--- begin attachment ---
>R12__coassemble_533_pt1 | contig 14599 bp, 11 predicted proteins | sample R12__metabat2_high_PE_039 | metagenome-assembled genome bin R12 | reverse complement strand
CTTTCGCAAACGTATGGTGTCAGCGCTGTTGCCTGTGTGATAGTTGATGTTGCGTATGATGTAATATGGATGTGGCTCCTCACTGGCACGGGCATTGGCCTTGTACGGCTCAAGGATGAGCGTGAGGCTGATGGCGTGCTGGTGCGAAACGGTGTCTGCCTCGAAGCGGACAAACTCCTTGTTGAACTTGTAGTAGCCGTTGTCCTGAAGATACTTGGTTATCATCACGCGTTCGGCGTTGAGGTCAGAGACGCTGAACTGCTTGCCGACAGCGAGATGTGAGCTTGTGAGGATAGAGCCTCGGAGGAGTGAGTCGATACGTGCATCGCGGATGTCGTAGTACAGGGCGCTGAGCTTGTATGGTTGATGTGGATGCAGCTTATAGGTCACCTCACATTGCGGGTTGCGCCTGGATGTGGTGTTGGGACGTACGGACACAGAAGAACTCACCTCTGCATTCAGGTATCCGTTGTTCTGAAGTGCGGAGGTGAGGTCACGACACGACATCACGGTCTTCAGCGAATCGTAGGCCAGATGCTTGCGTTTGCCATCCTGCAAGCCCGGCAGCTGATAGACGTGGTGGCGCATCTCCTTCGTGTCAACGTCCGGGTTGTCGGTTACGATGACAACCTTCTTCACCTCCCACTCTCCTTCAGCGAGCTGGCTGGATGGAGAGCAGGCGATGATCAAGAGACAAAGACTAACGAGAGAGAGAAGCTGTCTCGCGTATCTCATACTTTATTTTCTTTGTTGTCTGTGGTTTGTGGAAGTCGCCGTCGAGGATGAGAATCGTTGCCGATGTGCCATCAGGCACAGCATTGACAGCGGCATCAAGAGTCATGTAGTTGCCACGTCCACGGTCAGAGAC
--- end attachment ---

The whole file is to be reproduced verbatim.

>R12__coassemble_533_pt1 | contig 14599 bp, 11 predicted proteins | sample R12__metabat2_high_PE_039 | metagenome-assembled genome bin R12 | reverse complement strand
CTTTCGCAAACGTATGGTGTCAGCGCTGTTGCCTGTGTGATAGTTGATGTTGCGTATGATGTAATATGGATGTGGCTCCTCACTGGCACGGGCATTGGCCTTGTACGGCTCAAGGATGAGCGTGAGGCTGATGGCGTGCTGGTGCGAAACGGTGTCTGCCTCGAAGCGGACAAACTCCTTGTTGAACTTGTAGTAGCCGTTGTCCTGAAGATACTTGGTTATCATCACGCGTTCGGCGTTGAGGTCAGAGACGCTGAACTGCTTGCCGACAGCGAGATGTGAGCTTGTGAGGATAGAGCCTCGGAGGAGTGAGTCGATACGTGCATCGCGGATGTCGTAGTACAGGGCGCTGAGCTTGTATGGTTGATGTGGATGCAGCTTATAGGTCACCTCACATTGCGGGTTGCGCCTGGATGTGGTGTTGGGACGTACGGACACAGAAGAACTCACCTCTGCATTCAGGTATCCGTTGTTCTGAAGTGCGGAGGTGAGGTCACGACACGACATCACGGTCTTCAGCGAATCGTAGGCCAGATGCTTGCGTTTGCCATCCTGCAAGCCCGGCAGCTGATAGACGTGGTGGCGCATCTCCTTCGTGTCAACGTCCGGGTTGTCGGTTACGATGACAACCTTCTTCACCTCCCACTCTCCTTCAGCGAGCTGGCTGGATGGAGAGCAGGCGATGATCAAGAGACAAAGACTAACGAGAGAGAGAAGCTGTCTCGCGTATCTCATACTTTATTTTCTTTGTTGTCTGTGGTTTGTGGAAGTCGCCGTCGAGGATGAGAATCGTTGCCGATGTGCCATCAGGCACAGCATTGACAGCGGCATCAAGAGTCATGTAGTTGCCACGTCCACGGTCAGAGAC